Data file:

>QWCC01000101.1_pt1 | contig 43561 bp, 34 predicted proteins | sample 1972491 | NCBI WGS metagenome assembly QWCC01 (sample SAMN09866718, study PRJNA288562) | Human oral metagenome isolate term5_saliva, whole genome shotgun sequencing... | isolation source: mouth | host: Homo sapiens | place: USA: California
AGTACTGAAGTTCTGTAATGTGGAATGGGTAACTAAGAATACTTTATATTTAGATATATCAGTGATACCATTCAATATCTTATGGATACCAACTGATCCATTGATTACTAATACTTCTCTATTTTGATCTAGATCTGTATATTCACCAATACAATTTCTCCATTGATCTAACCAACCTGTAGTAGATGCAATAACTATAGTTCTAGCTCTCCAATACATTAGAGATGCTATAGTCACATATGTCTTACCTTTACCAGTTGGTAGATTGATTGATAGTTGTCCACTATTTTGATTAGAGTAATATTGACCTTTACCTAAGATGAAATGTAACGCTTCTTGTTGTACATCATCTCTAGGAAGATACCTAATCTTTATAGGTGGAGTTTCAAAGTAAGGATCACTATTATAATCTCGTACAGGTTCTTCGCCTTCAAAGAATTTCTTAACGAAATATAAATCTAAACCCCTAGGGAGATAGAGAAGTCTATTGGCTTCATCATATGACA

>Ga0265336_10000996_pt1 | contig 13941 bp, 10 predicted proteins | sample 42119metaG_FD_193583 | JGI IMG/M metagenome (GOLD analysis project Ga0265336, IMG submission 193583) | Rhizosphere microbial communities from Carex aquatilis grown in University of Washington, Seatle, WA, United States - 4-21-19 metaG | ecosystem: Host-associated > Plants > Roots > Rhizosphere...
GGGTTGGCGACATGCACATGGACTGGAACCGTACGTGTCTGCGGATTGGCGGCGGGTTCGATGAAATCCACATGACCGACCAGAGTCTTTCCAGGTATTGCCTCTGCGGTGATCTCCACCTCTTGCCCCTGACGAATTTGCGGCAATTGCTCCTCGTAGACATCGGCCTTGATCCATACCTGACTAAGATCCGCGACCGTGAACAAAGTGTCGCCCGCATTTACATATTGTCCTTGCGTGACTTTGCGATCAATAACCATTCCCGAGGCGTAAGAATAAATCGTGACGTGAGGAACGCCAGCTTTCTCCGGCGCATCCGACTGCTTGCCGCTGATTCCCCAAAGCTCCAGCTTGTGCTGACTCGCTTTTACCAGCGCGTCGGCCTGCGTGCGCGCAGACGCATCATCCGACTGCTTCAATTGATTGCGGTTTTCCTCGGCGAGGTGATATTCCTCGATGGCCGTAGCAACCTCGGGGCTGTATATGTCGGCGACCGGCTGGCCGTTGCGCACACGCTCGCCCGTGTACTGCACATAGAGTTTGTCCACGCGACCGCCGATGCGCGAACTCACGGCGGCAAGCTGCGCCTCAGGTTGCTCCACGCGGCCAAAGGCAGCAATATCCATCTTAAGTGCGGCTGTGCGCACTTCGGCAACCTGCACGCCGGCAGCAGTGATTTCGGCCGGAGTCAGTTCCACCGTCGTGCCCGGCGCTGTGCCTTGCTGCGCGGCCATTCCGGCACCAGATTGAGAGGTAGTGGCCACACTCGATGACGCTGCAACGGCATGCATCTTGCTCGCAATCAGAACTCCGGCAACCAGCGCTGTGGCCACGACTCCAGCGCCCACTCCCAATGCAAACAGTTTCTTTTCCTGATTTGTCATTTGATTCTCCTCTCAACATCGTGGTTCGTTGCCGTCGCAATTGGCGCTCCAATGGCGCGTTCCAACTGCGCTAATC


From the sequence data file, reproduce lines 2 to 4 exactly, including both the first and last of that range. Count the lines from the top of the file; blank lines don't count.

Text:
AGTACTGAAGTTCTGTAATGTGGAATGGGTAACTAAGAATACTTTATATTTAGATATATCAGTGATACCATTCAATATCTTATGGATACCAACTGATCCATTGATTACTAATACTTCTCTATTTTGATCTAGATCTGTATATTCACCAATACAATTTCTCCATTGATCTAACCAACCTGTAGTAGATGCAATAACTATAGTTCTAGCTCTCCAATACATTAGAGATGCTATAGTCACATATGTCTTACCTTTACCAGTTGGTAGATTGATTGATAGTTGTCCACTATTTTGATTAGAGTAATATTGACCTTTACCTAAGATGAAATGTAACGCTTCTTGTTGTACATCATCTCTAGGAAGATACCTAATCTTTATAGGTGGAGTTTCAAAGTAAGGATCACTATTATAATCTCGTACAGGTTCTTCGCCTTCAAAGAATTTCTTAACGAAATATAAATCTAAACCCCTAGGGAGATAGAGAAGTCTATTGGCTTCATCATATGACA

>Ga0265336_10000996_pt1 | contig 13941 bp, 10 predicted proteins | sample 42119metaG_FD_193583 | JGI IMG/M metagenome (GOLD analysis project Ga0265336, IMG submission 193583) | Rhizosphere microbial communities from Carex aquatilis grown in University of Washington, Seatle, WA, United States - 4-21-19 metaG | ecosystem: Host-associated > Plants > Roots > Rhizosphere...
GGGTTGGCGACATGCACATGGACTGGAACCGTACGTGTCTGCGGATTGGCGGCGGGTTCGATGAAATCCACATGACCGACCAGAGTCTTTCCAGGTATTGCCTCTGCGGTGATCTCCACCTCTTGCCCCTGACGAATTTGCGGCAATTGCTCCTCGTAGACATCGGCCTTGATCCATACCTGACTAAGATCCGCGACCGTGAACAAAGTGTCGCCCGCATTTACATATTGTCCTTGCGTGACTTTGCGATCAATAACCATTCCCGAGGCGTAAGAATAAATCGTGACGTGAGGAACGCCAGCTTTCTCCGGCGCATCCGACTGCTTGCCGCTGATTCCCCAAAGCTCCAGCTTGTGCTGACTCGCTTTTACCAGCGCGTCGGCCTGCGTGCGCGCAGACGCATCATCCGACTGCTTCAATTGATTGCGGTTTTCCTCGGCGAGGTGATATTCCTCGATGGCCGTAGCAACCTCGGGGCTGTATATGTCGGCGACCGGCTGGCCGTTGCGCACACGCTCGCCCGTGTACTGCACATAGAGTTTGTCCACGCGACCGCCGATGCGCGAACTCACGGCGGCAAGCTGCGCCTCAGGTTGCTCCACGCGGCCAAAGGCAGCAATATCCATCTTAAGTGCGGCTGTGCGCACTTCGGCAACCTGCACGCCGGCAGCAGTGATTTCGGCCGGAGTCAGTTCCACCGTCGTGCCCGGCGCTGTGCCTTGCTGCGCGGCCATTCCGGCACCAGATTGAGAGGTAGTGGCCACACTCGATGACGCTGCAACGGCATGCATCTTGCTCGCAATCAGAACTCCGGCAACCAGCGCTGTGGCCACGACTCCAGCGCCCACTCCCAATGCAAACAGTTTCTTTTCCTGATTTGTCATTTGATTCTCCTCTCAACATCGTGGTTCGTTGCCGTCGCAATTGGCGCTCCAATGGCGCGTTCCAACTGCGCTAATC